Leading acquisition execs discuss how rapid growth in the international content market is effecting their business – from sourcing IP to working with third parties
A rapidly changing international market is posing tough new challenges for those buying programmes for distribution, with their duties spanning buying, co-production brokering and in-depth sales support.
Broadcast brought together four of the distribution sector’s leading acquisitions executives to pick over third-party content, creating internationally friendly programmes and sourcing intellectual property.
How do you weigh up the amount of third-party content against inhouse programming on your slate?
MARK LAWRENCE It’s a loaded question – we want to support our inhouse production companies and we have a good dialogue with them about distribution, so they understand the parameters and barriers that would prevent us investing significantly in a show.
If we don’t feel it’s right, they can take those shows to other distributors, but the days of outrageous demands from producers are gone, especially in unscripted. About 75% of our catalogue is Endemol Shine product and 25% comes from third parties.
RICHARD LIFE We’re lucky that as a Canada-headquartered company, we have production bases in Toronto and Montreal that offer opportunities to co-produce. But that also means the majority of our in-house catalogue, which includes the US’s number one cable show American Pickers, is North American.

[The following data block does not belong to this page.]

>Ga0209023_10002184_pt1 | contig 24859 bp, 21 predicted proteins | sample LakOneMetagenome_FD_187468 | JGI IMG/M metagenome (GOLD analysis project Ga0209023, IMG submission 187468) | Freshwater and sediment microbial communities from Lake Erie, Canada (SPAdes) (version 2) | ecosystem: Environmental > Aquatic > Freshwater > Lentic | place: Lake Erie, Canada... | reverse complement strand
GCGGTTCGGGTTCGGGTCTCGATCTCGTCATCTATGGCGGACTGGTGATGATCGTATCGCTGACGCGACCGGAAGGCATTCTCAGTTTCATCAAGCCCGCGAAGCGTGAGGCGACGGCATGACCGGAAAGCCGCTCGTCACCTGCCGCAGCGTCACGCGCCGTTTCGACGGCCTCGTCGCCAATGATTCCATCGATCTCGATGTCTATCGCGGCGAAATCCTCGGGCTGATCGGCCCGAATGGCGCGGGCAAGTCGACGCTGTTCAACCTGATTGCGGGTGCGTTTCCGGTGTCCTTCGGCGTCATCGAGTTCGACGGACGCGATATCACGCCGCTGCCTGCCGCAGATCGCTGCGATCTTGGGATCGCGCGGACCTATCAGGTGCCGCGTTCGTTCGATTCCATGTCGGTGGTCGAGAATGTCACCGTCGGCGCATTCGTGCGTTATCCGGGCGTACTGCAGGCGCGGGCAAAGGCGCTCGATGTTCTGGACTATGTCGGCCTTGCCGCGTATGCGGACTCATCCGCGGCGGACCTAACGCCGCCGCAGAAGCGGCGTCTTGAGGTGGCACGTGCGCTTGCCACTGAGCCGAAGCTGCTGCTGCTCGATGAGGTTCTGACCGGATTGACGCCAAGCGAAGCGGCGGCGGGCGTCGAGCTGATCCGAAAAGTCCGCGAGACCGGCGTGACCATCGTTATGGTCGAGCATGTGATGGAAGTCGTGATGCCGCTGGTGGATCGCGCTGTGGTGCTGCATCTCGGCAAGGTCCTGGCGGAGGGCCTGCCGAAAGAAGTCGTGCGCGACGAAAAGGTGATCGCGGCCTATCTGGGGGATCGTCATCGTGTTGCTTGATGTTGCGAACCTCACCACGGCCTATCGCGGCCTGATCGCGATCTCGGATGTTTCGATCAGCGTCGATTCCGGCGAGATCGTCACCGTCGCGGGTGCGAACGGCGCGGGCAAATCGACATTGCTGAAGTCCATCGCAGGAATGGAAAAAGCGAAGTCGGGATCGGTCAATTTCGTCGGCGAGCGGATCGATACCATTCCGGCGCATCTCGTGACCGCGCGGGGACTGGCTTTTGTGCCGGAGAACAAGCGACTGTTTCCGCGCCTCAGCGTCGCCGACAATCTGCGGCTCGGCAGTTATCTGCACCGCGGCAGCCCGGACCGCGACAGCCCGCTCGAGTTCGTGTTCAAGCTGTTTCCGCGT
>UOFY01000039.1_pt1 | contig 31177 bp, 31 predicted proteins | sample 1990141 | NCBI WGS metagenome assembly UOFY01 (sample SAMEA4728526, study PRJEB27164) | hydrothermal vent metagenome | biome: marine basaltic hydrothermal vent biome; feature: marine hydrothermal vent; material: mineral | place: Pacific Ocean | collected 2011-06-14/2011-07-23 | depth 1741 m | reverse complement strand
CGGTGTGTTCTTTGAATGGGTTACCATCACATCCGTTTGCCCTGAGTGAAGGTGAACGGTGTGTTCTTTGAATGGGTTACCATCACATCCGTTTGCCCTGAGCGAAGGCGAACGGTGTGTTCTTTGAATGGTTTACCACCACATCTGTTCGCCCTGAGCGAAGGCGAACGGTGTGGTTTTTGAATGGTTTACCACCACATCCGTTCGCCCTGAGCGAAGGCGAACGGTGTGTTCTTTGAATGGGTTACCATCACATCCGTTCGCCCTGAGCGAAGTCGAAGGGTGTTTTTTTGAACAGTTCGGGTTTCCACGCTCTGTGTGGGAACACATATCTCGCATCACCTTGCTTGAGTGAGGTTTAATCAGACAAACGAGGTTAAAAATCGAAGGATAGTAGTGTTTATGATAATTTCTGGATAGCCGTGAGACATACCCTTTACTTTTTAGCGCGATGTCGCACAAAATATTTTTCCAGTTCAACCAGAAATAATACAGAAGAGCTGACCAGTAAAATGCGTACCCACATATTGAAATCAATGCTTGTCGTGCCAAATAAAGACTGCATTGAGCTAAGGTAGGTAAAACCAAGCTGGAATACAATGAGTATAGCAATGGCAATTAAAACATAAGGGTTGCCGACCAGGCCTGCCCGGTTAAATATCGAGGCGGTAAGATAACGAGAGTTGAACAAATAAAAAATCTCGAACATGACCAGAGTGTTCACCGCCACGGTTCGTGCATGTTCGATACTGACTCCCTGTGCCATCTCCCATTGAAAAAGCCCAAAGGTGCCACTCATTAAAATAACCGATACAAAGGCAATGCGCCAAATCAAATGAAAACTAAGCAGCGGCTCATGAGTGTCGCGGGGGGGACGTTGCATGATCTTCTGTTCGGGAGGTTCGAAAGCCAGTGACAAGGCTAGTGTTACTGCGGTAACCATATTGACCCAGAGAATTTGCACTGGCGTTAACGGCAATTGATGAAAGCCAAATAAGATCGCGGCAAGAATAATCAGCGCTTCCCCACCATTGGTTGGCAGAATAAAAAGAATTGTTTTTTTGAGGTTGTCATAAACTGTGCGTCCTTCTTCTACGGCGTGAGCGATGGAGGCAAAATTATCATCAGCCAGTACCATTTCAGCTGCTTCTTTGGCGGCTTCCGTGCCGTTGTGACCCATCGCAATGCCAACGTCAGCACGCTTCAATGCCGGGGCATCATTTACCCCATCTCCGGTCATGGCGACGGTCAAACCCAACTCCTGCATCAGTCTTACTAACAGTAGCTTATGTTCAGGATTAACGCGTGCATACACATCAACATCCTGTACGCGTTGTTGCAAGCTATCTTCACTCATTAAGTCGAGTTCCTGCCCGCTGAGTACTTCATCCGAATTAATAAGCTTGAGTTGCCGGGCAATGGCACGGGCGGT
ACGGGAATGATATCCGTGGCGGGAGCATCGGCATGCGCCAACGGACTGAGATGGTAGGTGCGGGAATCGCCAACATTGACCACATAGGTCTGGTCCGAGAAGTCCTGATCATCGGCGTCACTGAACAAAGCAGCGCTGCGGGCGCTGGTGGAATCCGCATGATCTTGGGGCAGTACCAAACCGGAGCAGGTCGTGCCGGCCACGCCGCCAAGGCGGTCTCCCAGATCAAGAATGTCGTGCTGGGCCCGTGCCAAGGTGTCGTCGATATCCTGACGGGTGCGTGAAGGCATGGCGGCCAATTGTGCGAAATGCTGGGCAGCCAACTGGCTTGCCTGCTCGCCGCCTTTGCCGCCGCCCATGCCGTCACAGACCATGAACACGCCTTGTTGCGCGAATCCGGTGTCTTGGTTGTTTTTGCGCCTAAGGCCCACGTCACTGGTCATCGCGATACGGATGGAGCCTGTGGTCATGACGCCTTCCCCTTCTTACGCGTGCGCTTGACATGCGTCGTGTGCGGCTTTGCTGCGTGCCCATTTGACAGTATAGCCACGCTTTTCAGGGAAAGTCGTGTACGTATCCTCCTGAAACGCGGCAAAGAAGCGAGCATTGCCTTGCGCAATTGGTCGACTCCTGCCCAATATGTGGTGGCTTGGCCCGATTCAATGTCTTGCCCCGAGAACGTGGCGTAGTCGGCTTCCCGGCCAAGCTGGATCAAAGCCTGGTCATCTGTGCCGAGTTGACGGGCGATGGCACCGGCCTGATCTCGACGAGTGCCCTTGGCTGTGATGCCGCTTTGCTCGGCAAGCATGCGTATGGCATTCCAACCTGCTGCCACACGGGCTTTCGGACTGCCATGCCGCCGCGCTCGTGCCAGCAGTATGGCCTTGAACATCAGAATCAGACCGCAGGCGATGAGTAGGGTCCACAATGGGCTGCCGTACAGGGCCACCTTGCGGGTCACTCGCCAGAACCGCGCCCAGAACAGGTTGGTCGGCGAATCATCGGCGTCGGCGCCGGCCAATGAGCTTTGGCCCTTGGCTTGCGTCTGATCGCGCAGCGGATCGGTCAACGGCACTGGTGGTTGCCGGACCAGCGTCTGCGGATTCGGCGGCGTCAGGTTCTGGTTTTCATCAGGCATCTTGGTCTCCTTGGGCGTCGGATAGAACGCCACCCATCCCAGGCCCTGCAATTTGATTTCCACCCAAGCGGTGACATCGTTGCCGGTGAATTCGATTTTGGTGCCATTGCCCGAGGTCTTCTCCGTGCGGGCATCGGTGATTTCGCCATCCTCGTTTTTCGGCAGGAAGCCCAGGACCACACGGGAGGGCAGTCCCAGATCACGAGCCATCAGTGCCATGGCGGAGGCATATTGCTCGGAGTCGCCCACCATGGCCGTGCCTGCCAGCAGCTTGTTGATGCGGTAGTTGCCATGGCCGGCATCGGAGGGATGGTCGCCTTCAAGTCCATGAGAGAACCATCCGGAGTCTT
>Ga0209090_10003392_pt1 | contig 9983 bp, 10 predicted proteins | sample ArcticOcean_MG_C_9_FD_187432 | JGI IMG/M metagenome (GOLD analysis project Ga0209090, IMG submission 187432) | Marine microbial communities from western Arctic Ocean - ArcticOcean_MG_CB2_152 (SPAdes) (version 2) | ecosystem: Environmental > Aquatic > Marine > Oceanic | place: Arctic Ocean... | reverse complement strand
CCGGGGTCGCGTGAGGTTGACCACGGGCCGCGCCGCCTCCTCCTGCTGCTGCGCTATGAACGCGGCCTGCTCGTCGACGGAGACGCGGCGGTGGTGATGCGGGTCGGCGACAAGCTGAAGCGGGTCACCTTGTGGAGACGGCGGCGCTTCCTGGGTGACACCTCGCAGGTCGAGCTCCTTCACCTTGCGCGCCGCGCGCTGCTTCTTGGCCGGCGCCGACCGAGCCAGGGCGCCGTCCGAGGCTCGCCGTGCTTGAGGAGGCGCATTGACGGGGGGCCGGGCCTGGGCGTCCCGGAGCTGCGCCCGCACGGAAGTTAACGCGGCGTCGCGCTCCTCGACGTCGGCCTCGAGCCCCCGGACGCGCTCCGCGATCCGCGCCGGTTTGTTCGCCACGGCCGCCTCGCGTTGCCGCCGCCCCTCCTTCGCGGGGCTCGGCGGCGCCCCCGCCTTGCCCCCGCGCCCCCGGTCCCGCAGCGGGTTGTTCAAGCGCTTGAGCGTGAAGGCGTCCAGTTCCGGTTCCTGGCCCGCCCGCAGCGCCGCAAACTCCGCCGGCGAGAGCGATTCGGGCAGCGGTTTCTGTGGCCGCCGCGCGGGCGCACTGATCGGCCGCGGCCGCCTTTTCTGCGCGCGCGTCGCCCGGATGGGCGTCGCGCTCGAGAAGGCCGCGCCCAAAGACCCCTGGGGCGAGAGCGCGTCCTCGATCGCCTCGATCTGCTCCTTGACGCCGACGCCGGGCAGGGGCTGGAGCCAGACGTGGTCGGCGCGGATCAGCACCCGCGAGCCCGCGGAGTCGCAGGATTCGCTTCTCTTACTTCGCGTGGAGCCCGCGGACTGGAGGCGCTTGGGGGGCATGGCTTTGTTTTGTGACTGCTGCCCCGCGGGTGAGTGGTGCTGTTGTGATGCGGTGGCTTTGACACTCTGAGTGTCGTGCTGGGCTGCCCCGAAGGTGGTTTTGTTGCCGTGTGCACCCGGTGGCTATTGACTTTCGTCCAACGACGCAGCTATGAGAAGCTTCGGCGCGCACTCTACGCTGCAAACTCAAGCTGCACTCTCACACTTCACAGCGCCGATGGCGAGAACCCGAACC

The challenge for us is balancing that with the need for a healthy pipeline, and that is complicated by the move towards all-rights OTT deals. We are already preparing for that and I suspect the amount of Cineflix’s third-party content will go up in the next two years.
How do you determine where to invest?
ANGELA NEILLIS We have to pick the best projects, in-house or third-party, and retain rights in a very competitive landscape. We spend time helping producers leverage their position in the market and setting up co-production deals so they can retain rights.
“Though it’s competitive, there has been such an exciting shift in the market and there is a huge opportunity if you know what works”
In terms of sourcing content and getting ahead of the global rights conversation, we co-develop shows with in-house and third-party companies, some of which we’ve helped indies to finance and others we’ve set up ourselves.
Though it’s competitive, there has been such an exciting shift in the market and there is a huge opportunity if you know what works.
CARLOTTA ROSSI SPENCER The IP is always the most important thing. At the moment, our in-house third-party balance is about the same as Endemol Shine’s and probably won’t change too much, but it always depends on which territories you’re buying for.
Acquisitions are strategic and some territories are extremely difficult to work in – such as the US, because the broadcasters want so many rights – but other territories rely on us bringing them formats.
How do you work with indies to help them retain rights?
ML It is a dangerous world out there and you could be giving up a lot of your IP if you don’t know what you’re doing. We can advise on that. We should be wary of the OTTs taking global rights but we have been down this road already – years ago we were selling to Discovery and Nat Geo on a global basis.